In the end, the victim is not who Caul thought it was, and what's more the couple turn out not to be victims but something very different. When Caul gets to hear his tape again, we find out why. Coppola applies a kind of aural misdirection, changing the inflection of the words the second time we hear it. What was "He'd KILL us if he got the chance" becomes "He'd kill US if he got the chance." What was a kitchen knife has become a hot pad.
Perhaps the most explicit recent examples of the use of misdirection are Christopher Nolan's Memento (2000) and David Lynch's Mulholland Dr. (2001). When the studio released a DVD of Mulholland Dr., it included a list of ten clues to look for as you watch the movie. These clues are supposed to make your drive home happier because they'll give you a better chance of sorting out what you just saw – a narrative populated by images that don't mean what they appear to the first time you see them. Nolan's Memento, famously, is a story about a man named Leonard (Guy Pearce) with severe short-term memory damage – cannot remember what just happened a few minutes after it happens – who is trying to find the man who killed his wife. The narrative is structured in reverse, so that you see the final scene first, etc. The brilliance of this is that it unites, to a certain extent, the experience of the main character with the experience of the audience. Watching the opening moments of the movie, the culmination of the movie's plot, we don't have a clue what happened before. But mixed into this is that even as we gain information, conclusions we have recently drawn must be revised as new information is delivered. Carrie-Anne Moss (The Matrix) has a scene in which we find her bleeding, claiming she's been attacked, and demanding that Leonard help her. In the next scene (which precedes the previous one in time), it turns out that she has staged the injuries, then sits back waiting for Leonard to forget what has happened so she can blame her boyfriend.
(Although the visual element of film intensifies the use of misdirection, it is not exclusive to film. Ian McEwan's Atonement has a spectacular moment not unlike what I'm describing here.)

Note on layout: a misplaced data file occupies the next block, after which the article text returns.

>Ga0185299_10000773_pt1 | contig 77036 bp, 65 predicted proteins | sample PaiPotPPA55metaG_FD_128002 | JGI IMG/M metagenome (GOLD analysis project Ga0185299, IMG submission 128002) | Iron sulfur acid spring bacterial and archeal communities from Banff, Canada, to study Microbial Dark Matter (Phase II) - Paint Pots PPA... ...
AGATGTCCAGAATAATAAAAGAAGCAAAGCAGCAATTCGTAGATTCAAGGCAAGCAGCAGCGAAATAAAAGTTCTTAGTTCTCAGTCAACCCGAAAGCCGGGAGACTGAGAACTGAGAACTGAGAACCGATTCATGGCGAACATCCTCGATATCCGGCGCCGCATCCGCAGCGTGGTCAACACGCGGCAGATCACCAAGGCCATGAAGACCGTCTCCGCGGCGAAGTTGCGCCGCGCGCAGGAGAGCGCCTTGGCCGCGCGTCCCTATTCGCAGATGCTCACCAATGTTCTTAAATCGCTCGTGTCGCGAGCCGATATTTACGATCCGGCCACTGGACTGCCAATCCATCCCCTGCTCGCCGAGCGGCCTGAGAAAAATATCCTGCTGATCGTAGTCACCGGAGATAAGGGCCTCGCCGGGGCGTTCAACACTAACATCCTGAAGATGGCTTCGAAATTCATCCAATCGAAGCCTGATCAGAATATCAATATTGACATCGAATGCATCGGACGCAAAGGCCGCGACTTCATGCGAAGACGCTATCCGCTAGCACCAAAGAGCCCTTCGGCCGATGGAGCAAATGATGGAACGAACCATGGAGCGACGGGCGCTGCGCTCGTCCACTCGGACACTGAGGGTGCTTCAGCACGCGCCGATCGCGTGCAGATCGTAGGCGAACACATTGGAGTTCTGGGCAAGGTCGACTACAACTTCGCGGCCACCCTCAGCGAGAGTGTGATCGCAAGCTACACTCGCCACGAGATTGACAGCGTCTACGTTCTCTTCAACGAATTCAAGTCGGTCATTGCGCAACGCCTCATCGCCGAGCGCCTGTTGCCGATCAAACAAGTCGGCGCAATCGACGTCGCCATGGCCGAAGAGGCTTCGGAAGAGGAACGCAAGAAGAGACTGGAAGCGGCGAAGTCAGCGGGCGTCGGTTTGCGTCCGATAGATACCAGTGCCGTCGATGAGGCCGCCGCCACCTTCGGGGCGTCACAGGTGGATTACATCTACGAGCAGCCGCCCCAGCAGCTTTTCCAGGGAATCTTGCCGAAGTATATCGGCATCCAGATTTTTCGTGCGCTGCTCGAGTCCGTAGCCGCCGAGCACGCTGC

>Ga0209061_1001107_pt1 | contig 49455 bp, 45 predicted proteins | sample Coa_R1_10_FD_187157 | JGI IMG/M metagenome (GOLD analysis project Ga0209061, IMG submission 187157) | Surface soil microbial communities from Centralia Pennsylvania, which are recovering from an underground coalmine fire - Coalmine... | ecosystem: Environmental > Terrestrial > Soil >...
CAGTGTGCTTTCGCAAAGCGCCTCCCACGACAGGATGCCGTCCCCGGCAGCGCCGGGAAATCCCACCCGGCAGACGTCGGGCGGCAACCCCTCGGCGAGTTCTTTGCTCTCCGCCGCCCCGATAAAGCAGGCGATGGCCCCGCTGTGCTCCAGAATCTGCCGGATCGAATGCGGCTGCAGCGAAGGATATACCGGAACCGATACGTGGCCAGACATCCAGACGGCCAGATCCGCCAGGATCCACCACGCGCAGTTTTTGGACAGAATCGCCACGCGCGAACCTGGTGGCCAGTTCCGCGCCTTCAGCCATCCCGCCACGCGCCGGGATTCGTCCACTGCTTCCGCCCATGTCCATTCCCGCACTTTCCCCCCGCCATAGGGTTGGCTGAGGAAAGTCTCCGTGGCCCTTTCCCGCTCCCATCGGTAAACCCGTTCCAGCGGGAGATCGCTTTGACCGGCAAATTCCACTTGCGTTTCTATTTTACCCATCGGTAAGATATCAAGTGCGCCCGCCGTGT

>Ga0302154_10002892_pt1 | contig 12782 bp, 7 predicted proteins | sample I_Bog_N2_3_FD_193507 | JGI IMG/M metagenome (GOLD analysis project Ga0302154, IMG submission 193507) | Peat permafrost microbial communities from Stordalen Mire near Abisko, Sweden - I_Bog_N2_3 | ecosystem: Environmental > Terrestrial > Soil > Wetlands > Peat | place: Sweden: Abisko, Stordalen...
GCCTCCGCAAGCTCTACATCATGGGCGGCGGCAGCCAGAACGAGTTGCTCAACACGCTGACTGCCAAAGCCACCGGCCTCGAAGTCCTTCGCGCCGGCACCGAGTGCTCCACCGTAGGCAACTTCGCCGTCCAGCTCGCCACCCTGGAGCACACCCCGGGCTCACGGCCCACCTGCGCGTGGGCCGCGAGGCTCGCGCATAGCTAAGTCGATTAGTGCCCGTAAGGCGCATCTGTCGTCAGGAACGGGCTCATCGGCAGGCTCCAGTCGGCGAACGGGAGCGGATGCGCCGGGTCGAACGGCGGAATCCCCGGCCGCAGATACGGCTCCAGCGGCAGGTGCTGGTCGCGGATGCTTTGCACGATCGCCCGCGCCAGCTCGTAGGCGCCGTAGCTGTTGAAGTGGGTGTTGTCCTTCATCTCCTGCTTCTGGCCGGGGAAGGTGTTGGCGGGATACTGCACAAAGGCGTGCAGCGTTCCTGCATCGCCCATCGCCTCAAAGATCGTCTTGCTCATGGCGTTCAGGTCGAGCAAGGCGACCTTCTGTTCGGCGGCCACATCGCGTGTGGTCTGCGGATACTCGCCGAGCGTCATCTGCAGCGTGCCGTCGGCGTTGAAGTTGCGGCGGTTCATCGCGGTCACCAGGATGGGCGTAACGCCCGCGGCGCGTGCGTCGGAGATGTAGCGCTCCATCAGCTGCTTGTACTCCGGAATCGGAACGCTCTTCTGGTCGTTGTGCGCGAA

What I like about this is the transformation of the film-goer's experience. First it's one thing, then another. But my appreciation of it requires a certain willingness to grant the director the license to shift reality on the fly. I expect it to be done craftily and, in retrospect, coherently. With Radford, I wonder if my interpretation of the "false report" ring-for-monkey trade scene grants the director too much license. Could he have more clearly established the speculative nature of the intercut scene? Probably.
With Shakespeare, directors are often piecing together the narrative visually as much as with the text, especially because they are so liberally cutting the text. Branagh's inserted sex scene between Ophelia and Hamlet shapes the tone of their "are you honest" scene (interesting because he doesn't do any text cutting at all). Taymor's Titus (1999) begins with a really kooky framing device in which modern troops rush into a kitchen, terrorizing a boy having breakfast. The film seems to be viewed through the eyes of this boy, and he even moves from his 20th-century medium to assume a role with in the story. While her technique is not misdirection it does ask the viewer to see the story from two perspectives, one as a straight narrative, one as an outsider looking in and trying synthesize the context of Titus with the events of our own world (Bosnia?).
Baz Luhrmann uses frequent flash-forwards in William Shakespeare's Romeo + Juliet, a technique that amplifies the play's concern with Fate because he's showing you pieces of the story's outcome in advance. The uninitiated viewer – if there is one – will see these scenes (Romeo walking toward Juliet's bier, for example) as mysterious, only later realizing both their significance within the linear narrative and their significance as intercut non-linear scenes (why did we see that when Romeo agreed to marry Juliet?).
I am young enough in my experience of Shakespeare that I approach aggressive interpretation with a rather callow appreciation. I like the cleverness of making Shakespeare's play do this or that. Loncraine's Richard III with Ian McKellan sets the play in an imagined 20th-century fascist England. Luhrmann transplants Romeo and Juliet to "Verona Beach," a modern heavily Hispanic Miami-like place, and infuses the play with a lot of Catholic imagery. Branagh turns Love's Labor's Lost into a 1930s Busby Berkeley/Cole Porter musical. These are fun, but even though they retain Shakespeare's language they border on the adaptative. And as such, they heavily rely on directorial license both with Shakespeare and our expectations. As a result, when I watch one of these films, I find myself reading the film's "text" as much as Shakespeare's. And the two are very different.
Perhaps as an interlude, at some future date, we could all toss out our vote for favorite filmed Shakespeare. I would be curious what each of us is drawn to. Welles? Branagh? Olivier? Zeffirelli? Lloyd Kaufman?